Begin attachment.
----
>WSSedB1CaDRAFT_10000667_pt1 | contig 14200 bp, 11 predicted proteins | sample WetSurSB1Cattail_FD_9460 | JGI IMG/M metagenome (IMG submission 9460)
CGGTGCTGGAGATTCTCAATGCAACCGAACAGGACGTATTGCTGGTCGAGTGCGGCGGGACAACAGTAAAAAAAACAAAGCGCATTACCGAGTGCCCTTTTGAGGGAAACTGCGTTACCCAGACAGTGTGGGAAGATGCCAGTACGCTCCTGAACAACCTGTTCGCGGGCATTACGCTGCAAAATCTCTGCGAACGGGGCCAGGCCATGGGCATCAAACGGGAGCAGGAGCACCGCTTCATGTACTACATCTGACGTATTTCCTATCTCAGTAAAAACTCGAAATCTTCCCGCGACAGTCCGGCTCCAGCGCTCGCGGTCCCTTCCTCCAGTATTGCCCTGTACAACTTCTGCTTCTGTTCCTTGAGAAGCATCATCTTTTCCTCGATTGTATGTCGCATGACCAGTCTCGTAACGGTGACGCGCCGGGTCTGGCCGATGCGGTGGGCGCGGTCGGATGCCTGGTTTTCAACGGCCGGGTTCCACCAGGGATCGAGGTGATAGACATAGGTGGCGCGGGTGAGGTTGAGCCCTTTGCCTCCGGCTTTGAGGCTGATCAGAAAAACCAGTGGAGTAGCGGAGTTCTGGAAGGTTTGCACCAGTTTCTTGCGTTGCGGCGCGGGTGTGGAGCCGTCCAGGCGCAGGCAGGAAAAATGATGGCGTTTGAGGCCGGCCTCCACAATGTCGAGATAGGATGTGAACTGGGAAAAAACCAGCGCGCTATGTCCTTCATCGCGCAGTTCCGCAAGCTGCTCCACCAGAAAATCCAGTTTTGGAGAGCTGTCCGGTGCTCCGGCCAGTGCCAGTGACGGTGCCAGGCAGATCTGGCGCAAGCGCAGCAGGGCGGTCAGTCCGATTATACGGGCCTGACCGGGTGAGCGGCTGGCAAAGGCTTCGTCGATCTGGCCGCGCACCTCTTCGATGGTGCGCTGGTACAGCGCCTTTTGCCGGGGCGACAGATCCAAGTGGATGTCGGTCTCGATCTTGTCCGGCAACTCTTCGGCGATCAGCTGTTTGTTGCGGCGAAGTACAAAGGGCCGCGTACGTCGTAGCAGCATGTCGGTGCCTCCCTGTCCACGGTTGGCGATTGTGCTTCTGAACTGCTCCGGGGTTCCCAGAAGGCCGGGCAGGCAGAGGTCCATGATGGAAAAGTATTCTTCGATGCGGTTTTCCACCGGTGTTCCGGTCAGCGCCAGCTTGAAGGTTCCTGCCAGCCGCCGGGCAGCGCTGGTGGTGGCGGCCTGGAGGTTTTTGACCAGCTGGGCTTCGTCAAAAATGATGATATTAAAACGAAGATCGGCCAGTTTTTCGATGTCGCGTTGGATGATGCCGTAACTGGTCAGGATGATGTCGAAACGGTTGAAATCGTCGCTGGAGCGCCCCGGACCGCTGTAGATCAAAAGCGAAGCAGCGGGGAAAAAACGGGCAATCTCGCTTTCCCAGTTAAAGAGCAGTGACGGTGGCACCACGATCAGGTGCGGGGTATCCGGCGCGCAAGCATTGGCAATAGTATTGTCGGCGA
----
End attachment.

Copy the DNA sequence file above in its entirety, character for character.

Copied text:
>WSSedB1CaDRAFT_10000667_pt1 | contig 14200 bp, 11 predicted proteins | sample WetSurSB1Cattail_FD_9460 | JGI IMG/M metagenome (IMG submission 9460)
CGGTGCTGGAGATTCTCAATGCAACCGAACAGGACGTATTGCTGGTCGAGTGCGGCGGGACAACAGTAAAAAAAACAAAGCGCATTACCGAGTGCCCTTTTGAGGGAAACTGCGTTACCCAGACAGTGTGGGAAGATGCCAGTACGCTCCTGAACAACCTGTTCGCGGGCATTACGCTGCAAAATCTCTGCGAACGGGGCCAGGCCATGGGCATCAAACGGGAGCAGGAGCACCGCTTCATGTACTACATCTGACGTATTTCCTATCTCAGTAAAAACTCGAAATCTTCCCGCGACAGTCCGGCTCCAGCGCTCGCGGTCCCTTCCTCCAGTATTGCCCTGTACAACTTCTGCTTCTGTTCCTTGAGAAGCATCATCTTTTCCTCGATTGTATGTCGCATGACCAGTCTCGTAACGGTGACGCGCCGGGTCTGGCCGATGCGGTGGGCGCGGTCGGATGCCTGGTTTTCAACGGCCGGGTTCCACCAGGGATCGAGGTGATAGACATAGGTGGCGCGGGTGAGGTTGAGCCCTTTGCCTCCGGCTTTGAGGCTGATCAGAAAAACCAGTGGAGTAGCGGAGTTCTGGAAGGTTTGCACCAGTTTCTTGCGTTGCGGCGCGGGTGTGGAGCCGTCCAGGCGCAGGCAGGAAAAATGATGGCGTTTGAGGCCGGCCTCCACAATGTCGAGATAGGATGTGAACTGGGAAAAAACCAGCGCGCTATGTCCTTCATCGCGCAGTTCCGCAAGCTGCTCCACCAGAAAATCCAGTTTTGGAGAGCTGTCCGGTGCTCCGGCCAGTGCCAGTGACGGTGCCAGGCAGATCTGGCGCAAGCGCAGCAGGGCGGTCAGTCCGATTATACGGGCCTGACCGGGTGAGCGGCTGGCAAAGGCTTCGTCGATCTGGCCGCGCACCTCTTCGATGGTGCGCTGGTACAGCGCCTTTTGCCGGGGCGACAGATCCAAGTGGATGTCGGTCTCGATCTTGTCCGGCAACTCTTCGGCGATCAGCTGTTTGTTGCGGCGAAGTACAAAGGGCCGCGTACGTCGTAGCAGCATGTCGGTGCCTCCCTGTCCACGGTTGGCGATTGTGCTTCTGAACTGCTCCGGGGTTCCCAGAAGGCCGGGCAGGCAGAGGTCCATGATGGAAAAGTATTCTTCGATGCGGTTTTCCACCGGTGTTCCGGTCAGCGCCAGCTTGAAGGTTCCTGCCAGCCGCCGGGCAGCGCTGGTGGTGGCGGCCTGGAGGTTTTTGACCAGCTGGGCTTCGTCAAAAATGATGATATTAAAACGAAGATCGGCCAGTTTTTCGATGTCGCGTTGGATGATGCCGTAACTGGTCAGGATGATGTCGAAACGGTTGAAATCGTCGCTGGAGCGCCCCGGACCGCTGTAGATCAAAAGCGAAGCAGCGGGGAAAAAACGGGCAATCTCGCTTTCCCAGTTAAAGAGCAGTGACGGTGGCACCACGATCAGGTGCGGGGTATCCGGCGCGCAAGCATTGGCAATAGTATTGTCGGCGA